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Tickets are free but limited - online reservations are required.
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Spring 2017 Distinctive Voices Schedule of Events
Emily Chew, National Eye Institute, NIH
Michael M. Merzenich, University of California, San Francisco and designer of BrainHQ
Jill McDermott, Lehigh University
Microscopic beasts including viruses, bacteria, and fungi often associate with hosts to facilitate their spread and reproduction. Host-microbial interactions stretch back to the origins of cellular life. These alliances range from hostile to cooperative and from transient to permanent. We will explore the influence of microbes on their hosts and how they gain the ability to manipulate cell functions and organismal behavior. Understanding how microbes control hosts is helping unlock the secrets of our own biology and behavior.
Nels Elde, University of Utah
New technologies hold great promise for sustainable control of malaria parasite transmission by mosquitoes. The science of these technologies has advanced so quickly that the public understanding of their benefits and risks lags far behind. The challenge is to develop these new disease control methods while at the same time recruiting public support for the efforts.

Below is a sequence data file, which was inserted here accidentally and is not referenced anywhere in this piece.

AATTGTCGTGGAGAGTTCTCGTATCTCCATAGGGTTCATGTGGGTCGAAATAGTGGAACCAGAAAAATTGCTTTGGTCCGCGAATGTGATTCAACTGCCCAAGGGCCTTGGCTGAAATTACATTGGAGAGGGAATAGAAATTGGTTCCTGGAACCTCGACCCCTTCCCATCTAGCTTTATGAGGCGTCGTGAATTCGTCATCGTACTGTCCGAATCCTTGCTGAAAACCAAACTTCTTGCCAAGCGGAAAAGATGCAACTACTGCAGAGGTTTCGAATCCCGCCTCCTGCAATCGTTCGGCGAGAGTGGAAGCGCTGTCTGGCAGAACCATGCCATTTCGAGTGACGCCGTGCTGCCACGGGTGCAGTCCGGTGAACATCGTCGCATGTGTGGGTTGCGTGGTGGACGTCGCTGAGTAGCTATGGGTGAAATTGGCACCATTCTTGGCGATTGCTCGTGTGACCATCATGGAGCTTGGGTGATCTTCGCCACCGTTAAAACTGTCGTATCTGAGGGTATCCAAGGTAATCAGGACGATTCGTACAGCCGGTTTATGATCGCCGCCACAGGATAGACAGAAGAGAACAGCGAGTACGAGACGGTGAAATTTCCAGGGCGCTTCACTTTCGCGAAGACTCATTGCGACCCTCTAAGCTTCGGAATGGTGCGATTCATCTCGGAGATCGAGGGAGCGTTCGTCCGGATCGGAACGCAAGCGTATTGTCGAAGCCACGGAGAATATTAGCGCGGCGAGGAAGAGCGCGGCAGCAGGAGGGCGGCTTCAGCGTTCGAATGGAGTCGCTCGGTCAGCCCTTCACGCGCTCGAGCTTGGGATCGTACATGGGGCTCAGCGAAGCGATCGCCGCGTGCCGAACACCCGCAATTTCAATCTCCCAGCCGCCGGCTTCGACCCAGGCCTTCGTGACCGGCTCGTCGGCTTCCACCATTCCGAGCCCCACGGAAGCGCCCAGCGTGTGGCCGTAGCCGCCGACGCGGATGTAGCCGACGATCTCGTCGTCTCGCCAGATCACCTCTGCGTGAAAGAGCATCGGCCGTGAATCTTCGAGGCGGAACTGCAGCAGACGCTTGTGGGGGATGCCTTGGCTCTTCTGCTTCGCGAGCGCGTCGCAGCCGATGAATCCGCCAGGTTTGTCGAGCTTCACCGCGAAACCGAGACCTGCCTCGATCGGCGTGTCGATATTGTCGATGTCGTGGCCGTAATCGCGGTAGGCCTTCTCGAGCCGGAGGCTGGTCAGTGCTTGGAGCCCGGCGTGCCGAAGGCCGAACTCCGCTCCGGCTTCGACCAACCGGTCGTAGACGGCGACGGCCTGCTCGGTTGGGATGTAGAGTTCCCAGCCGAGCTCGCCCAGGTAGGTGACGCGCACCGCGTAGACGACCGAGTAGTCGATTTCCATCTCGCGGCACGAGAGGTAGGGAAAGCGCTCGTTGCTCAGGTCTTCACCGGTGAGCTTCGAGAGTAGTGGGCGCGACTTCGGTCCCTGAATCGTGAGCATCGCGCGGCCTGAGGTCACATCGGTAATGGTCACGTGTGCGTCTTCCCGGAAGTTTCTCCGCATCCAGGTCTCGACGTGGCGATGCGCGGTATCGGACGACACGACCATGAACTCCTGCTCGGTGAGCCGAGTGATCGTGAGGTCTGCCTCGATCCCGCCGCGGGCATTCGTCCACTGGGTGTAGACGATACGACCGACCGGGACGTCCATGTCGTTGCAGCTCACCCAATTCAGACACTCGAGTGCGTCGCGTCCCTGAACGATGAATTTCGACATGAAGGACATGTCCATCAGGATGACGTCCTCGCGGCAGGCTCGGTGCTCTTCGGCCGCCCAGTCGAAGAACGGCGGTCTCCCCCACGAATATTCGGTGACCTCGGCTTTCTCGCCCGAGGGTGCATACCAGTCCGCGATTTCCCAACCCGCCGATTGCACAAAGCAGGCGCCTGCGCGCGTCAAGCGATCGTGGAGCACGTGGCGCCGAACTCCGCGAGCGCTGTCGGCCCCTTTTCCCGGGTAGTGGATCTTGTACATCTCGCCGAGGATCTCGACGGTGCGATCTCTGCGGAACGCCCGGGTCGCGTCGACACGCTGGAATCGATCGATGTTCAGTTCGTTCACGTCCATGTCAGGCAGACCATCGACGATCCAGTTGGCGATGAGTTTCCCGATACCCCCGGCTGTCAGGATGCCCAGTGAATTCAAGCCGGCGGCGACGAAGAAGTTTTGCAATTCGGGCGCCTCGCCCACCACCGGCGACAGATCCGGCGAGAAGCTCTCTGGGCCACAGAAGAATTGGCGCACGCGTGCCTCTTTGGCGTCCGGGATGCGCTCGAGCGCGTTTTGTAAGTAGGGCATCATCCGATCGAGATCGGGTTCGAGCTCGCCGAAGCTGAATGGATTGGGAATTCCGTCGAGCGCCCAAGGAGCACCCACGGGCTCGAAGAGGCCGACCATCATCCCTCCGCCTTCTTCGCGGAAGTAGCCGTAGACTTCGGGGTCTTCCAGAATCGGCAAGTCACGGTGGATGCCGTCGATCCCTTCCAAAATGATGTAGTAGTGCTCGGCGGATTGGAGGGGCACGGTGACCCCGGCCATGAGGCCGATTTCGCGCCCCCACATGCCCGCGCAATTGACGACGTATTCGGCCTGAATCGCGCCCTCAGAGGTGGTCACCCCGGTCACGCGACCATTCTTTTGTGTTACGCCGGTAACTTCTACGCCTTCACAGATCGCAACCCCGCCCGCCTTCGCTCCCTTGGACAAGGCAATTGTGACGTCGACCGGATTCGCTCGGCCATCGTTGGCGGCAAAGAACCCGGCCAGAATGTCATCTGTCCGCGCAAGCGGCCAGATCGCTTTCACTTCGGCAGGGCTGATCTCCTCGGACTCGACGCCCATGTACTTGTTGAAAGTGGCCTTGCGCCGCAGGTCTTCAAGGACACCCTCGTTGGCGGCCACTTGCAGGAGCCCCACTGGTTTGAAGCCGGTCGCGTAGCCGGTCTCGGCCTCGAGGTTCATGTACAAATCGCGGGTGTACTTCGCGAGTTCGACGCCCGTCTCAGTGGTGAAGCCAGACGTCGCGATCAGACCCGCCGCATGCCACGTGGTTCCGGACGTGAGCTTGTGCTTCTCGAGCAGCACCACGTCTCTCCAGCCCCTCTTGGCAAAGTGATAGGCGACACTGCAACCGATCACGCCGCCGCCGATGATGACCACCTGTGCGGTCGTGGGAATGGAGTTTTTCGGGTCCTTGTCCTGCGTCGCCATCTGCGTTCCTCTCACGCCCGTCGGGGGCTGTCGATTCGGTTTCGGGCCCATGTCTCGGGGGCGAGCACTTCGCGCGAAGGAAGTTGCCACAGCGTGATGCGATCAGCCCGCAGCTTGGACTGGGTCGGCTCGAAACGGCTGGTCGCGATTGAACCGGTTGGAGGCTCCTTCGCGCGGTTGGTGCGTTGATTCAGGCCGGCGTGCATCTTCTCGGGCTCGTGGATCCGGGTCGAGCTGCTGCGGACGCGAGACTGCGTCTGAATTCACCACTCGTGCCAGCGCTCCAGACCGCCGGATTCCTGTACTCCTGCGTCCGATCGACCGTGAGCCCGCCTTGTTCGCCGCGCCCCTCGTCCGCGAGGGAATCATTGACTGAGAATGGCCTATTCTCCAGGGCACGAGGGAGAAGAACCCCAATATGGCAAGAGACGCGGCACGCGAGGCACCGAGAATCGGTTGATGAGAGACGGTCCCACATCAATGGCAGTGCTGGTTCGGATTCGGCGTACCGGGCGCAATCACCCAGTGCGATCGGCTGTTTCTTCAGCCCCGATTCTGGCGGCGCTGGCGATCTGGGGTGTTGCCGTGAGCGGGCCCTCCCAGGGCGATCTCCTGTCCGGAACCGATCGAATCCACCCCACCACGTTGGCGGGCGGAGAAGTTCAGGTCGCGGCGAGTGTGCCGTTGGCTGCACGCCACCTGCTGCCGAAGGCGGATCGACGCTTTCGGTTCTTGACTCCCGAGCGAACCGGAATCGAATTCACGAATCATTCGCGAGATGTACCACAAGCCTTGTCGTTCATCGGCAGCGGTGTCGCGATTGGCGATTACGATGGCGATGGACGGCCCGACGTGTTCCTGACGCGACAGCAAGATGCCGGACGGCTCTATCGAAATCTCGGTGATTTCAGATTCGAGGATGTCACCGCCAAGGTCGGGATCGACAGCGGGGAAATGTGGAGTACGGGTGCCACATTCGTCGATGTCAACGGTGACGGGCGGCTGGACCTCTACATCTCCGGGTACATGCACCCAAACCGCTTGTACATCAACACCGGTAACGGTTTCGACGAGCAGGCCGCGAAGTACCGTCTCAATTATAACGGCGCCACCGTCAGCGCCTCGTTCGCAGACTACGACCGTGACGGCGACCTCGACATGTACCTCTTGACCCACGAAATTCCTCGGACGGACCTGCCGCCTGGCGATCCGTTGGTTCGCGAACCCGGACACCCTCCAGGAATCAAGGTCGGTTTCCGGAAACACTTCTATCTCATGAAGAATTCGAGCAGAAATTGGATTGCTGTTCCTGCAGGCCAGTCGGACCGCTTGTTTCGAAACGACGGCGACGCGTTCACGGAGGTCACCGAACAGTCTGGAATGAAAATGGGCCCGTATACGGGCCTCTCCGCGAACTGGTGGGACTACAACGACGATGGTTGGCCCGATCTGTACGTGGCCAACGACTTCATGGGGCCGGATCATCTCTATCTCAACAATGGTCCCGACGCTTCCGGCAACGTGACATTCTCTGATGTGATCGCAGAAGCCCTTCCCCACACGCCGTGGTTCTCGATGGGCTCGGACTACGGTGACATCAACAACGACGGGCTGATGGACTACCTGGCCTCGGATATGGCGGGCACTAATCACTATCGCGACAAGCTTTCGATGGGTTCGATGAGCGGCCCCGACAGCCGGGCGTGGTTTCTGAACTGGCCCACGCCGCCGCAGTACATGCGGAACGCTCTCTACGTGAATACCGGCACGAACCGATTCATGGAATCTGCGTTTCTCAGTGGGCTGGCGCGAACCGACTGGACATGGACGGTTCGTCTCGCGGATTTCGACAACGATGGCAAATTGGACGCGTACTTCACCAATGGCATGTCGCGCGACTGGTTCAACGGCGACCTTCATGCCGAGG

Anthony James, Donald Bren Professor, Microbiology & Molecular Genetics School of Medicine, University of California, Irvine
Shane Ardo, Assistant Professor, Department of Chemistry, University of California, Irvine
California relies on a network of dams and aqueducts to store and transport water from the primary source areas (e.g., Sierra Nevada mountains and foothills) to usage areas (e.g., Central Valley farms and coastal urban regions). Southern California, in particular, relies on this infrastructure for 60% of its water, with the primary supply aqueducts importing from Owens Valley (eastern Sierra), Colorado River, and the California Bay-Delta Region. In this seminar, the presenter will define the meaning of resilience as applied to water systems. He will provide examples of stressing events in which the subsequent response demonstrated resilience (Los Angeles water system following Northridge earthquake) and did not (communities in New Orleans following Hurricane Katrina). He will then describe seismic threats to California’s water systems and opine upon critical system components with and without suitable resilience.
Jonathan P. Stewart, Professor and Chair, Geotechnical Engineering, Earthquake Engineering, Engineering Seismology at University of California, Los Angeles
In conjunction with the Koshland Science Museum, this event will include two space-limmited sessions before and after the lecture in which the audience will participate in a disaster exercise-game.